Investigating the Use of Education on Diet and Medical Comorbidities to Reduce Cataract Surgery Screening Failure in a Rural Community in Imo State, Nigeria


Cataracts are one of the leading causes of preventable blindness worldwide. A community health assessment in rural south-East Nigeria showed that lack of finances and poor knowledge were contributory factors to early cataracts. Free cataract surgeries were scheduled, but only 10 out of 100 patients qualified due to untreated medical comorbidities like hypertension, diabetes, glaucoma and anemia. This study aims to investigate the feasibility of using an electronic (E)-based educational program to educate patients on managing medical comorbidities in order to reduce the cataract surgery screening failure rate in the community.


Using a questionnaire format, a cross-sectional study was administered to 40 males and 43 females aged 45-85 years with a diagnosis of mature cataracts. Questions focused on socioeconomic status, quality of life, diet diversity and E-learning readiness.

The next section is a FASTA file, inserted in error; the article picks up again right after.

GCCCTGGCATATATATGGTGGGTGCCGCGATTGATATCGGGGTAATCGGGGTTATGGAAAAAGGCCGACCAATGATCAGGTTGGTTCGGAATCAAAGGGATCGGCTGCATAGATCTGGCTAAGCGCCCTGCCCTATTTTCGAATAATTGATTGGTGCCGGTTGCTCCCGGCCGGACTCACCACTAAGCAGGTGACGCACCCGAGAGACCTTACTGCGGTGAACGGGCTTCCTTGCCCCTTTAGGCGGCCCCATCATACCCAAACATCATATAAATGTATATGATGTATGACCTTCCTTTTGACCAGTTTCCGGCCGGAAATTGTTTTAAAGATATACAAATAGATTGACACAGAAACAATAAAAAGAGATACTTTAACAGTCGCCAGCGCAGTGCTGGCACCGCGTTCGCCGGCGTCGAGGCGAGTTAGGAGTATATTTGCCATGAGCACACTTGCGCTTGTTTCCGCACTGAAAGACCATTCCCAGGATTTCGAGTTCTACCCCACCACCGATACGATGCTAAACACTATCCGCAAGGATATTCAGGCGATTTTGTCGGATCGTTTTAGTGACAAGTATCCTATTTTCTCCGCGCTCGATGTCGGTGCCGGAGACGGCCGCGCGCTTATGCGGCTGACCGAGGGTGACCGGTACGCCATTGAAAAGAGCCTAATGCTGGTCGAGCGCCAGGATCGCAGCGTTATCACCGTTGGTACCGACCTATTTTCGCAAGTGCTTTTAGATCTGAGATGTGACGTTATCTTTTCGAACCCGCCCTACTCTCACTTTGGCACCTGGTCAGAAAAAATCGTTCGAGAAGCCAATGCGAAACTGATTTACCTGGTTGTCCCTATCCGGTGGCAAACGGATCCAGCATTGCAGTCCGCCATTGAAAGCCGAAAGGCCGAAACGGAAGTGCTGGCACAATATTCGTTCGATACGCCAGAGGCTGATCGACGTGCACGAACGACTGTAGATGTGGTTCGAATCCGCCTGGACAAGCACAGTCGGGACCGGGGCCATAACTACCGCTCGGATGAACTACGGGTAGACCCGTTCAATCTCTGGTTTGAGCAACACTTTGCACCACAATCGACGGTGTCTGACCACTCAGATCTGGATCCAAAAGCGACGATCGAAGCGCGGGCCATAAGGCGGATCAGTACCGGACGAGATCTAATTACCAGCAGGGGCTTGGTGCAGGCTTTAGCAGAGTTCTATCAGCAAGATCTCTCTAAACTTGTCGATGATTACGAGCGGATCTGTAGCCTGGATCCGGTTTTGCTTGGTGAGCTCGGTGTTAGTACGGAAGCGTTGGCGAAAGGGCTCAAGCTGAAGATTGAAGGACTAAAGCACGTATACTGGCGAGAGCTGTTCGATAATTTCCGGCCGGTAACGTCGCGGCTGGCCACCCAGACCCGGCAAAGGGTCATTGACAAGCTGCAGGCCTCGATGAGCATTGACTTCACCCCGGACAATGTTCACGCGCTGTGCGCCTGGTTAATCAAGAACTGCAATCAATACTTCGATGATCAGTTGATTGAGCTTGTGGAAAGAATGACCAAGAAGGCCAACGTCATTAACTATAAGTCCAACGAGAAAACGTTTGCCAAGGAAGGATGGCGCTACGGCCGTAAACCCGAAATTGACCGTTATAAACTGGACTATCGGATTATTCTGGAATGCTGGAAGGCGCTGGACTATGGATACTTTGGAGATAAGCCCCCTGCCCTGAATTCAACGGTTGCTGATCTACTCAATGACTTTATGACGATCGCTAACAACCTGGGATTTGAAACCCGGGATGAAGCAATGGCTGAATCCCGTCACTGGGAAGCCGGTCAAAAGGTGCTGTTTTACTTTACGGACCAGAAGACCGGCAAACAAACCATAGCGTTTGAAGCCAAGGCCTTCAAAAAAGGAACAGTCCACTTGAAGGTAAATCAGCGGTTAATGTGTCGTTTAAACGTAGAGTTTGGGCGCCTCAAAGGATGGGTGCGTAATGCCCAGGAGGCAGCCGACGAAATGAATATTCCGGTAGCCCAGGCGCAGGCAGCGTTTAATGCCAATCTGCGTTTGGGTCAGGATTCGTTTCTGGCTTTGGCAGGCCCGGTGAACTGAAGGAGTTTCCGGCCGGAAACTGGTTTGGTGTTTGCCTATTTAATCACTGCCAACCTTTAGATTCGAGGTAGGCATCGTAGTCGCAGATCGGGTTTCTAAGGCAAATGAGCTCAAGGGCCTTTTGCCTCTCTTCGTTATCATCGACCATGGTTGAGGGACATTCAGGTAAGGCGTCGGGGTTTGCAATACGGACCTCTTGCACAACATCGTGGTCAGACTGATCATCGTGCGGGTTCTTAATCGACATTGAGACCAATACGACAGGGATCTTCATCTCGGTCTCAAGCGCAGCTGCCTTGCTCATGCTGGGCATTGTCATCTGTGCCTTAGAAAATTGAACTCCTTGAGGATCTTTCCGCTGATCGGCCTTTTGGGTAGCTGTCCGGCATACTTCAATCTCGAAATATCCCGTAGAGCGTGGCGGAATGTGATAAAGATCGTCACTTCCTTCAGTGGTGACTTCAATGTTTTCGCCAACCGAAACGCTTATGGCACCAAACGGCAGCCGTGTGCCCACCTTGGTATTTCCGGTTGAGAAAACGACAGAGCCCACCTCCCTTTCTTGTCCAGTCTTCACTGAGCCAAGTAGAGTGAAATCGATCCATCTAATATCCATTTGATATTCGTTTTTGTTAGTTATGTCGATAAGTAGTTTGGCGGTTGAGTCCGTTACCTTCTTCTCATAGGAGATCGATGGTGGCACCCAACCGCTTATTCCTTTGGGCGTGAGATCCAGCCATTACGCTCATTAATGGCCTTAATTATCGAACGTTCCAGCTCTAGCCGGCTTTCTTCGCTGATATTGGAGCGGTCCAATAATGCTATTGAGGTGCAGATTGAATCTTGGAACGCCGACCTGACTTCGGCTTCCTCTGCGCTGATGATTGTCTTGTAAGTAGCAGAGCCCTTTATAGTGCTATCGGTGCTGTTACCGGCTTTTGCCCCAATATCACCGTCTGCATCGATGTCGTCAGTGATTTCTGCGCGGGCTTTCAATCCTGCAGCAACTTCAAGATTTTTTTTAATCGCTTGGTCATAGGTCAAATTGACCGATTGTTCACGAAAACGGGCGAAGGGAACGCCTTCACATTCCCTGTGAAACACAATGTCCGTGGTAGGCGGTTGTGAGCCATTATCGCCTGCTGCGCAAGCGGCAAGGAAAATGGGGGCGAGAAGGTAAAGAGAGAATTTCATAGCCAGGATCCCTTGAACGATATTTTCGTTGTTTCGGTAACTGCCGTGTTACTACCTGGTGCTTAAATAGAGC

74% of the subjects had hypertension, 42% had anemia, 16% had diabetes and 51% had glaucoma. There were positive associations between Socioeconomic Status (SES) and quality of life (QOL) (p=0.021) as well as E-learning (p=0.04) scores. Drinking bottled water or from a personal borehole was correlated with hypertension (p=0.037). A vitamin-predominant diet correlated positively with number of chronic conditions (p=0.03). There was a positive correlation between diet diversity and quality of life (p=0.01). Only 2% of the patients were E-learning ready.


A higher SES and access to clean water source were associated with hypertension, likely indicative of access to poorer health choices. A diet high in vitamins and minerals was associated with higher numbers of chronic diseases, an indication of poor diet diversity. Majority of cataract patients were not E-learning ready. Education on diet diversity and management of chronic illness could empower patients to improved health practices and potentially improve cataract screening success rates in the community.

Author(s): Aaron Anderson, Christina Friedl, Adaure Nwaba, Victoria P Rajamanickam, Kelechi Mezu-Nnabue, Emmanuel Esenwah, Ikoro C Nwakaego, Chandra Suresh and Olachi Mezu-Ndubuisi

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